Step 11: Making the headstock (front and back panels)

Here I decided how high the centers would be, which among other things (like common sense and self preservation) will determine the maximum radius of wood that can be turned. I wanted the ability to make food plates, which can come from stock that is quite thin (therefore not overly heavy) but has a reasonably large diameter.

Remember the further the drive shaft is from the bed the more leverage it has and the more likely it is to do cheeky twisting, wobbling and other dangerous things. So it is a compromise of size and strength...

Once I had decided that (it was partially determined by the materials i had available), I began by cutting two equal sized pieces from the 8mm thick sheet of metal. I already had two stainless bits which would add a tough outer shell and little bit of rigidity.
Now we need to decide where and how we will fix the front and back faces. I wanted to make them identical front and back panels - I did this by clamping them together and, where possible, drilling through one and into the other a ways so it was easy to resume drilling at the right place.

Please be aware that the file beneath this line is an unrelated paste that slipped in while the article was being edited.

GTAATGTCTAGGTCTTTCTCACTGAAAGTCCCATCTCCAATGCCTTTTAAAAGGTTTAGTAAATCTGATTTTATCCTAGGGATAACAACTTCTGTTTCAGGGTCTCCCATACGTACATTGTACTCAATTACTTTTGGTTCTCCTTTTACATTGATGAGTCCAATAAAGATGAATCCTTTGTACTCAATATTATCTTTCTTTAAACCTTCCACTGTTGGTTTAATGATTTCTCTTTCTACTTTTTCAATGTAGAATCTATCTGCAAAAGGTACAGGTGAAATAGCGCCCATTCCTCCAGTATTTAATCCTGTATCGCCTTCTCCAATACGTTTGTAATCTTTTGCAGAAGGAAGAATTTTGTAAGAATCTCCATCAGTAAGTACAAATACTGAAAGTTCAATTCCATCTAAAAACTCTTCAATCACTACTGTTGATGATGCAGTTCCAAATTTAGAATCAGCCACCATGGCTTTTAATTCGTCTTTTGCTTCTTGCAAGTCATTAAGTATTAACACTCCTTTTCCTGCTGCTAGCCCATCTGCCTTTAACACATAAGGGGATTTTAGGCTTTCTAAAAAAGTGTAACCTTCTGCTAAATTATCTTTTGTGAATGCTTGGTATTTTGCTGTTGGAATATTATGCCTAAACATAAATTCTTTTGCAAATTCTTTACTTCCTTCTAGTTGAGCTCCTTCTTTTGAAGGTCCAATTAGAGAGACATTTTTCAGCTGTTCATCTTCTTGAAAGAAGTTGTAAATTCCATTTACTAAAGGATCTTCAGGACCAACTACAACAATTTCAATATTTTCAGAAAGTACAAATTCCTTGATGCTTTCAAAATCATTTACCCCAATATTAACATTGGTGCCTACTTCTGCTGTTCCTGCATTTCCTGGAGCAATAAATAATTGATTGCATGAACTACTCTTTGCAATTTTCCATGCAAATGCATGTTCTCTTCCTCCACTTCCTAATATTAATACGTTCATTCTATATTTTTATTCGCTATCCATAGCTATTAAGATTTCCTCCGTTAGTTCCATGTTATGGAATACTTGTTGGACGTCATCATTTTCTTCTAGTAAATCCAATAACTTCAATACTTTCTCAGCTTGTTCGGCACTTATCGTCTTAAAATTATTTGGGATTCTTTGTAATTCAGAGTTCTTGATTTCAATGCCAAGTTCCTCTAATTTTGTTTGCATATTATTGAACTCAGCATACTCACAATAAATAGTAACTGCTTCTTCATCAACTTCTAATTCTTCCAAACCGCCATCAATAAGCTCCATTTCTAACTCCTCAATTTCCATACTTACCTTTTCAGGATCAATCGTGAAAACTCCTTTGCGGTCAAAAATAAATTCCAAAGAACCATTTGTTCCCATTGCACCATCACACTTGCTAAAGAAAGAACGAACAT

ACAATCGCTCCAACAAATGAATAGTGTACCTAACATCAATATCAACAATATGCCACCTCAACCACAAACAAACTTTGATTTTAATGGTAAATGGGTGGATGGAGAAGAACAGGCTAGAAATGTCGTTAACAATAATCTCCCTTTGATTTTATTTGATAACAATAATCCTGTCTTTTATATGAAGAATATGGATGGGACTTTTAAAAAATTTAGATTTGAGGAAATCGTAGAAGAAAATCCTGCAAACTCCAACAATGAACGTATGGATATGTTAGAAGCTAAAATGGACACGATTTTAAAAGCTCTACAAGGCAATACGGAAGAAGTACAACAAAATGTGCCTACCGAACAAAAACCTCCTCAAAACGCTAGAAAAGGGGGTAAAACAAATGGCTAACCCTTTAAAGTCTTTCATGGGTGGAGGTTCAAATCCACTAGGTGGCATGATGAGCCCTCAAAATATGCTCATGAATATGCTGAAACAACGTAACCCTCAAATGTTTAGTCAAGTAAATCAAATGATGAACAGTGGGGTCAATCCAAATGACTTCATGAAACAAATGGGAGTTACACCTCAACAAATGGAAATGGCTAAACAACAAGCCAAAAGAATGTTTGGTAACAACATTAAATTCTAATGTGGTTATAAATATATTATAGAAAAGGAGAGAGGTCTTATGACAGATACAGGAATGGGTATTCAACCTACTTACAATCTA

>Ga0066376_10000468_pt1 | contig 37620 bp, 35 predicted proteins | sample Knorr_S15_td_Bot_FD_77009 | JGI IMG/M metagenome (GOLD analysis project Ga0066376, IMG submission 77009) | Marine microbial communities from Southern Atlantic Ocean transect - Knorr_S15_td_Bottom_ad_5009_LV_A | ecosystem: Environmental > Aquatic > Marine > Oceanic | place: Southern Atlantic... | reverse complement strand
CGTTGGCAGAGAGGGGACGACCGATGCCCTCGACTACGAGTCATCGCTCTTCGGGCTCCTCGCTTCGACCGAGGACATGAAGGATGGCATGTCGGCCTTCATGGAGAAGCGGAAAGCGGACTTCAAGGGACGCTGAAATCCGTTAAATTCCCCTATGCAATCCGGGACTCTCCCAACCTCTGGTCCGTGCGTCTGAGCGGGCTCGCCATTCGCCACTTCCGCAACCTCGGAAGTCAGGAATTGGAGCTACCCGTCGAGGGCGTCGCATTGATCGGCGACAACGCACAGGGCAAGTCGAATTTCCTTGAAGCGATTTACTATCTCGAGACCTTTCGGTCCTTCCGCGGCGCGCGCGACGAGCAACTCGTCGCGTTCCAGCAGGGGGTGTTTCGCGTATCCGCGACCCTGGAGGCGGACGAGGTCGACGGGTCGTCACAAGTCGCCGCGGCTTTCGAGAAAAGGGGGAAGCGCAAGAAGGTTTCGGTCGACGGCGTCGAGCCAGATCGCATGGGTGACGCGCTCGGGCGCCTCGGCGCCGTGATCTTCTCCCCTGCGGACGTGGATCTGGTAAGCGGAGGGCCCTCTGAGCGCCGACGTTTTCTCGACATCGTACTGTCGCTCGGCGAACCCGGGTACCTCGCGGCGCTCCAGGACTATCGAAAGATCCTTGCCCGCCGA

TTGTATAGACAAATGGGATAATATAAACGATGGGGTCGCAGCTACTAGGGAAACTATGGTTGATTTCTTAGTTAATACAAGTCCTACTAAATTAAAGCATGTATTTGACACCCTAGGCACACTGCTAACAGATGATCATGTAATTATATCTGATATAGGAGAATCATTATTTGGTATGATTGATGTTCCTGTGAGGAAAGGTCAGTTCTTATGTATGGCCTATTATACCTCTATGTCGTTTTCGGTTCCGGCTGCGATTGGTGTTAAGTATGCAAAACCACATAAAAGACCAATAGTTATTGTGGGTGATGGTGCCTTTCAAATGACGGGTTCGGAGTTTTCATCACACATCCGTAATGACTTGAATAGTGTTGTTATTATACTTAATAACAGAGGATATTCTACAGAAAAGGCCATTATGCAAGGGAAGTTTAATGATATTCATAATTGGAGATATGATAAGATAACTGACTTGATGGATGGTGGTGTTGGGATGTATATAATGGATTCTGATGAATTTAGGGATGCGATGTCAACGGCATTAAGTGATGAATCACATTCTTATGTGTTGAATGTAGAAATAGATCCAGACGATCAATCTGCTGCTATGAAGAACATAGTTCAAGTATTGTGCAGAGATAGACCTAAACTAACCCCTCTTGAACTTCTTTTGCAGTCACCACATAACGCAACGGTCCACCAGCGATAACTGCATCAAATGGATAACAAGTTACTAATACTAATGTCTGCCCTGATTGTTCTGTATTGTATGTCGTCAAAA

Again see the pics and their descriptions for more.

Some general advice on drilling... This would have been easier with a drill press (that will have to be a future project though), but you can make do with a decent hand drill - and get quite skilled at using it in the process.. Use plenty of light oil on the drill bits, and go at a slow speed. If you go fast you will harden the steel your trying to drill and dull the drill bit, making it really difficult. Using sharp drill bits helps a lot! (see http://www.instructables.com/id/Sharpen-Your-Drill-Bits/)

Always clamp things your drilling, Its easier and safer, and you can concentrate with both hands on making a straight hole.

Consider what size bolt you are going to use in advance, so you can choose the right size bit. You can download tables with the correct corresponding sizes and print it out.
Or, a good rule of thumb is to take the bolt diameter and take away the thread pitch to give the size of drill bit.
e.g. If i want to tap a 6mm thread (because I want to use a 6mm bolt) and if the thread pitch is 1mm, then the drill bit size would be 6mm - 1mm = 5mm drill bit. Rule works just as well with imperial too.